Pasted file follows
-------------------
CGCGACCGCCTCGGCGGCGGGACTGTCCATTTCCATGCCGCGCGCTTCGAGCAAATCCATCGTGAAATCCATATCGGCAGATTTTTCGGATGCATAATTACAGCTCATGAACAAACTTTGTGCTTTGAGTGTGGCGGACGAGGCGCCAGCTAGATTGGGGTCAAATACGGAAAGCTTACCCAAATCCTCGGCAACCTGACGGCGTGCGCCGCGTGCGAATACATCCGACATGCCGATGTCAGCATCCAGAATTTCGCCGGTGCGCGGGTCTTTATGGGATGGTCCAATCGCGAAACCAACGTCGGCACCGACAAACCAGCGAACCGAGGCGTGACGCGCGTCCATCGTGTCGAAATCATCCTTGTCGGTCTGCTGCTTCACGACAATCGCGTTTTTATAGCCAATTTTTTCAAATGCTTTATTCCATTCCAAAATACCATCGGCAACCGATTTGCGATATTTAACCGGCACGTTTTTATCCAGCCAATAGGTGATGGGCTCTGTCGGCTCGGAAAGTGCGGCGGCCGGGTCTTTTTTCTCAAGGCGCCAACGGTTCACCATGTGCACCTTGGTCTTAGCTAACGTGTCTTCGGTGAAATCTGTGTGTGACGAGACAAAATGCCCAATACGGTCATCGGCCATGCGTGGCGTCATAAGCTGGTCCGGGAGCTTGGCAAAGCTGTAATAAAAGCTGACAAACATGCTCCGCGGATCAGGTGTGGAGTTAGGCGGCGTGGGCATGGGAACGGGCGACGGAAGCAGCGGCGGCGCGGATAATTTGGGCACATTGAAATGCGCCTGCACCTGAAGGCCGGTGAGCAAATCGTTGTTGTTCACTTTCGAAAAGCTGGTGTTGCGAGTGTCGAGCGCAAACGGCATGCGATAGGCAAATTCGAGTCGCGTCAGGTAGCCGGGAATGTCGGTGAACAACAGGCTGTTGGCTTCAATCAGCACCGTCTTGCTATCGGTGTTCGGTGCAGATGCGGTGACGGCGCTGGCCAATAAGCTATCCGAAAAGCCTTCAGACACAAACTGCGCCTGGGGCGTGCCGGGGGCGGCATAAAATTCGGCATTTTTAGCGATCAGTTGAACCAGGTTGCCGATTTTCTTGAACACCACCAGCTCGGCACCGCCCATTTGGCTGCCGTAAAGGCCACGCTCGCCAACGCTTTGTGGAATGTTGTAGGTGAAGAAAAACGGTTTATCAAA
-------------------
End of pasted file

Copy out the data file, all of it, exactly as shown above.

CGCGACCGCCTCGGCGGCGGGACTGTCCATTTCCATGCCGCGCGCTTCGAGCAAATCCATCGTGAAATCCATATCGGCAGATTTTTCGGATGCATAATTACAGCTCATGAACAAACTTTGTGCTTTGAGTGTGGCGGACGAGGCGCCAGCTAGATTGGGGTCAAATACGGAAAGCTTACCCAAATCCTCGGCAACCTGACGGCGTGCGCCGCGTGCGAATACATCCGACATGCCGATGTCAGCATCCAGAATTTCGCCGGTGCGCGGGTCTTTATGGGATGGTCCAATCGCGAAACCAACGTCGGCACCGACAAACCAGCGAACCGAGGCGTGACGCGCGTCCATCGTGTCGAAATCATCCTTGTCGGTCTGCTGCTTCACGACAATCGCGTTTTTATAGCCAATTTTTTCAAATGCTTTATTCCATTCCAAAATACCATCGGCAACCGATTTGCGATATTTAACCGGCACGTTTTTATCCAGCCAATAGGTGATGGGCTCTGTCGGCTCGGAAAGTGCGGCGGCCGGGTCTTTTTTCTCAAGGCGCCAACGGTTCACCATGTGCACCTTGGTCTTAGCTAACGTGTCTTCGGTGAAATCTGTGTGTGACGAGACAAAATGCCCAATACGGTCATCGGCCATGCGTGGCGTCATAAGCTGGTCCGGGAGCTTGGCAAAGCTGTAATAAAAGCTGACAAACATGCTCCGCGGATCAGGTGTGGAGTTAGGCGGCGTGGGCATGGGAACGGGCGACGGAAGCAGCGGCGGCGCGGATAATTTGGGCACATTGAAATGCGCCTGCACCTGAAGGCCGGTGAGCAAATCGTTGTTGTTCACTTTCGAAAAGCTGGTGTTGCGAGTGTCGAGCGCAAACGGCATGCGATAGGCAAATTCGAGTCGCGTCAGGTAGCCGGGAATGTCGGTGAACAACAGGCTGTTGGCTTCAATCAGCACCGTCTTGCTATCGGTGTTCGGTGCAGATGCGGTGACGGCGCTGGCCAATAAGCTATCCGAAAAGCCTTCAGACACAAACTGCGCCTGGGGCGTGCCGGGGGCGGCATAAAATTCGGCATTTTTAGCGATCAGTTGAACCAGGTTGCCGATTTTCTTGAACACCACCAGCTCGGCACCGCCCATTTGGCTGCCGTAAAGGCCACGCTCGCCAACGCTTTGTGGAATGTTGTAGGTGAAGAAAAACGGTTTATCAAA